Women’s Prize for Fiction 2013: longlist announced

Hilary Mantel nominated alongside six first-time novelists.

The Women’s Prize for Fiction longlist has been announced. The prize, formerly known as the Orange Prize for Fiction, was set up in 1996 to celebrate international fiction by women. Any woman writing in English, regardless of nationality, country of residence, age or subject matter, is eligible to enter.

“The list we have ended up with is, we believe, truly representative of that diversity of style, content and provenance, and contains those works which genuinely inspired the most excitement and passion amongst the judges,” said Miranda Richardson, this year’s Chair of Judges.

Six authors - Bonnie Nadzam, Ros Barber, Shani Boianjiu, Francesca Segal and M L Steadman - have been nominated for first novels. Meanwhile three - Hilary Mantel, Barbara Kingslover and Michèle Roberts - have written eight or more. Boianjiu, an Israeli who writes in English, and Turkish novelist Elif Shafak, are the only nominees listed from outside the Anglophone world. Zadie Smith and Barbara Kingslover have won the Prize in previous years: Smith for On Beauty in 2006, Kingslover for The Lacuna in 2010. Here is the list in full:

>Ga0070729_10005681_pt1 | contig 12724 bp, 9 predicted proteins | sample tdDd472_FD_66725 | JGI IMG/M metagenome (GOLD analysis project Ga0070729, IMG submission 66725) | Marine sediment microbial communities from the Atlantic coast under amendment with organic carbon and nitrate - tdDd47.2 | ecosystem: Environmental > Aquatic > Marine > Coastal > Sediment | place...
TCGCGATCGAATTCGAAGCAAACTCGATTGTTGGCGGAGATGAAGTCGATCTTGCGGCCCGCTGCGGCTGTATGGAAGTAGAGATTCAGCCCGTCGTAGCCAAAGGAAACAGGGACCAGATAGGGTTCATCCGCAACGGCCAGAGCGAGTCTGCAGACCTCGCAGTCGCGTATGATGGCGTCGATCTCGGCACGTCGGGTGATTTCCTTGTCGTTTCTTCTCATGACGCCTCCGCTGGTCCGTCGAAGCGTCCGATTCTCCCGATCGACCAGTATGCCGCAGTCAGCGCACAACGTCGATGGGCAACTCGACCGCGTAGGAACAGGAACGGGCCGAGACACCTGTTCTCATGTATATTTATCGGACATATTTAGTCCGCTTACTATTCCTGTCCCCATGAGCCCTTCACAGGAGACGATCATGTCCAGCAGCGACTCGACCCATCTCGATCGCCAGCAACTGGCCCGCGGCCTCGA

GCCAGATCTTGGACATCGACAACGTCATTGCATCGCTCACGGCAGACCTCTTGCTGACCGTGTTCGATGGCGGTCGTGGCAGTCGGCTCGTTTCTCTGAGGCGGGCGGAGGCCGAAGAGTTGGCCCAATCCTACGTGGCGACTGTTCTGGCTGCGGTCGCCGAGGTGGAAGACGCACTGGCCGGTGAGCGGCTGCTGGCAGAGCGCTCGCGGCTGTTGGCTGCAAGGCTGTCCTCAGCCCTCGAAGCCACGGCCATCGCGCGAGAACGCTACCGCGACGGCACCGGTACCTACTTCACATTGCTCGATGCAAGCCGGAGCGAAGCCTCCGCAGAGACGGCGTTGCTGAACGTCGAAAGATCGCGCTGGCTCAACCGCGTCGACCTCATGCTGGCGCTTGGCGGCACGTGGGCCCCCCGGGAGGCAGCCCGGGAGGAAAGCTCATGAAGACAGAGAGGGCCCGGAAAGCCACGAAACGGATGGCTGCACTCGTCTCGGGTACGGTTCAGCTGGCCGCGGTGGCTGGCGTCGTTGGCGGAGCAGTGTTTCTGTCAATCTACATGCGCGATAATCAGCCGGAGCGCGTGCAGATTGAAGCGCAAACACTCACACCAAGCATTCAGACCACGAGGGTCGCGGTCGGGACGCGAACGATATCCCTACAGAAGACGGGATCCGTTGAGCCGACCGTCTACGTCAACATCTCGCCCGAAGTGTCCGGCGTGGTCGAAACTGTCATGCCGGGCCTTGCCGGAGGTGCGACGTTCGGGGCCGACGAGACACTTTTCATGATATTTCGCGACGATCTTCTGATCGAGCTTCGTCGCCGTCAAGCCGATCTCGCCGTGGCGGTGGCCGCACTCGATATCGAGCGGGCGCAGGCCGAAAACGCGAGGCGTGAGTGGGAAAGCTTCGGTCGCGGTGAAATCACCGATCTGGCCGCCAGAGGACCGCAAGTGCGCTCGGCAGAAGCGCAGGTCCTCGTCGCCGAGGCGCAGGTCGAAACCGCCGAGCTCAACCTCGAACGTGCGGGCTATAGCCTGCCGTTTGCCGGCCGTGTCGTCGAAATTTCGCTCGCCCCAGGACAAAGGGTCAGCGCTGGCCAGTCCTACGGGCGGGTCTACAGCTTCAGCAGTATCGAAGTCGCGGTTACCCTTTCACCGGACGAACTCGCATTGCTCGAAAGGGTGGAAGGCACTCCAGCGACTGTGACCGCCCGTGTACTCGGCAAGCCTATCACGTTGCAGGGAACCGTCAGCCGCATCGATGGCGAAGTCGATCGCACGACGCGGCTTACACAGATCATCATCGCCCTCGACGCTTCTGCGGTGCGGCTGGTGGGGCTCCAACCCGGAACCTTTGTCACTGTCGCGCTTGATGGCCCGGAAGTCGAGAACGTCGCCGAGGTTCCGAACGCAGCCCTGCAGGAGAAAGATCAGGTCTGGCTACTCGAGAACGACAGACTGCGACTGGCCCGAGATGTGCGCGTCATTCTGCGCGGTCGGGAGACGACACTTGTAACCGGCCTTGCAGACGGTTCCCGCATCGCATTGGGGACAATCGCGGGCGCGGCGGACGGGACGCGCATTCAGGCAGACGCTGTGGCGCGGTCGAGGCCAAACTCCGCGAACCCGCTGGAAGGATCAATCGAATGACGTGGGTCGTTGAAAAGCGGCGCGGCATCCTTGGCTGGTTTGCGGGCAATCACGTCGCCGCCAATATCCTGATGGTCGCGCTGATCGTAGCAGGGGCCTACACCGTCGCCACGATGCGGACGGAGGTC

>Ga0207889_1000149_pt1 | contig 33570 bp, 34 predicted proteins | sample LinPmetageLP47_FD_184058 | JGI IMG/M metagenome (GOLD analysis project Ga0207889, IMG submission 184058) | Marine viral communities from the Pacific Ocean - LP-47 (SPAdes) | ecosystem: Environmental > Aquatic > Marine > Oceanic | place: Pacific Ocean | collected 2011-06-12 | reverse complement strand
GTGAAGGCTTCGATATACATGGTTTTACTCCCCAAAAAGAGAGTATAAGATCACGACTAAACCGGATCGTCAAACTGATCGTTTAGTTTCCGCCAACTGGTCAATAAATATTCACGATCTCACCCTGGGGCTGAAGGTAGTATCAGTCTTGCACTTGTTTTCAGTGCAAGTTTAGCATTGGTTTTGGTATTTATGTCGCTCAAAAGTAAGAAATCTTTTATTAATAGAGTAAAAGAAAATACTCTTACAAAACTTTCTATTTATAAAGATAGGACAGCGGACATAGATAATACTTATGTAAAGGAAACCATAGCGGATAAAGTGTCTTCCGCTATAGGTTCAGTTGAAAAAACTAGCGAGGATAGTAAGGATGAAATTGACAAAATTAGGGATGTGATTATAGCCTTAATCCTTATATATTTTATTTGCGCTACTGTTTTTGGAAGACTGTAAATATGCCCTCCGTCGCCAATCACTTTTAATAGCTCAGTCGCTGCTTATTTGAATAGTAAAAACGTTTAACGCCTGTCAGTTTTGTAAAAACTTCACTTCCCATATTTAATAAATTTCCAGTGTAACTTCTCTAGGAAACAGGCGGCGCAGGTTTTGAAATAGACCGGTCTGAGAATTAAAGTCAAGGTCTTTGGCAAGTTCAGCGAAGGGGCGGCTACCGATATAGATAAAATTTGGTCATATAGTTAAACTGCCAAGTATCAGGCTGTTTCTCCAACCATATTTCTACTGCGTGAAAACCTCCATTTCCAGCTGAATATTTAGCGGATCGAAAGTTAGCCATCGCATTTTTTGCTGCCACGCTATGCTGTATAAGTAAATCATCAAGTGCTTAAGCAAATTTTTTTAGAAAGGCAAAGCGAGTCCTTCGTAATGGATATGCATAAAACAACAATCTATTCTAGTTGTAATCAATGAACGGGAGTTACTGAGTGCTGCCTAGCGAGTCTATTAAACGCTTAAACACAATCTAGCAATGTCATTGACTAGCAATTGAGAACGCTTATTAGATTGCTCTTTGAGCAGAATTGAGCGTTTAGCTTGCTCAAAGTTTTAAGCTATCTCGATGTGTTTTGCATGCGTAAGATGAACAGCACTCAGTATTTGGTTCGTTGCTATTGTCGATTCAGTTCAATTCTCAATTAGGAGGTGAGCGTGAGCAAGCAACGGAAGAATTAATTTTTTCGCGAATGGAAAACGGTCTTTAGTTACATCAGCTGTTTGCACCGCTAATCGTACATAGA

Kitty Aldridge - A Trick I Learned From Dead Men (Jonathan Cape)
Kate Atkinson - Life After Life (Doubleday)
Ros Barber - The Marlow Papers (Sceptre)
Shani Boianjiu - The People of Forever are Not Afraid (Hogarth)
Gillian Flynn - Gone Girl (Weidenfeld & Nicolson)
Sheila Heti - How Should a Person Be? (Harvill Secker)
A M Homes - May We Be Forgiven (Granta)
Barbara Kingslover - Flight Behaviour (Faber & Faber)
Deborah Copaken Kogen - The Red Book (Virago)
Hilary Mantel - Bring Up the Bodies (Fourth Estate)
Bonnie Nadzam - Lamb (Hutchinson)
Emily Perkins - The Forrests (Bloomsbury Circus)
Michèle Roberts - Ignorance (Bloomsbury)
Francesca Segal - The Innocents (Chatto & Windus)
Maria Semple - Where’d You Go, Bernadette (Weidenfeld & Nicolson)
Elif Shafak - Honour (Viking)
Zadie Smith - NW (Hamish Hamilton)
M L Stedman - The Light Between Oceans (Doubleday)
Carrie Tiffany - Mateship with Birds (Picador)
G Willow Wilson - Alif the Unseen (Corvus Books)

Shortly before last year’s winner was announced, Orange (now Everything Everywhere) announced it would no longer fund the award, choosing to focus instead on film sponsorship. After a number of fruity rumours, when no single financier stepped forward, a series of benefactors include Cherie Blair, Joanna Trollope and Bloomberg stepped in to plug the gap.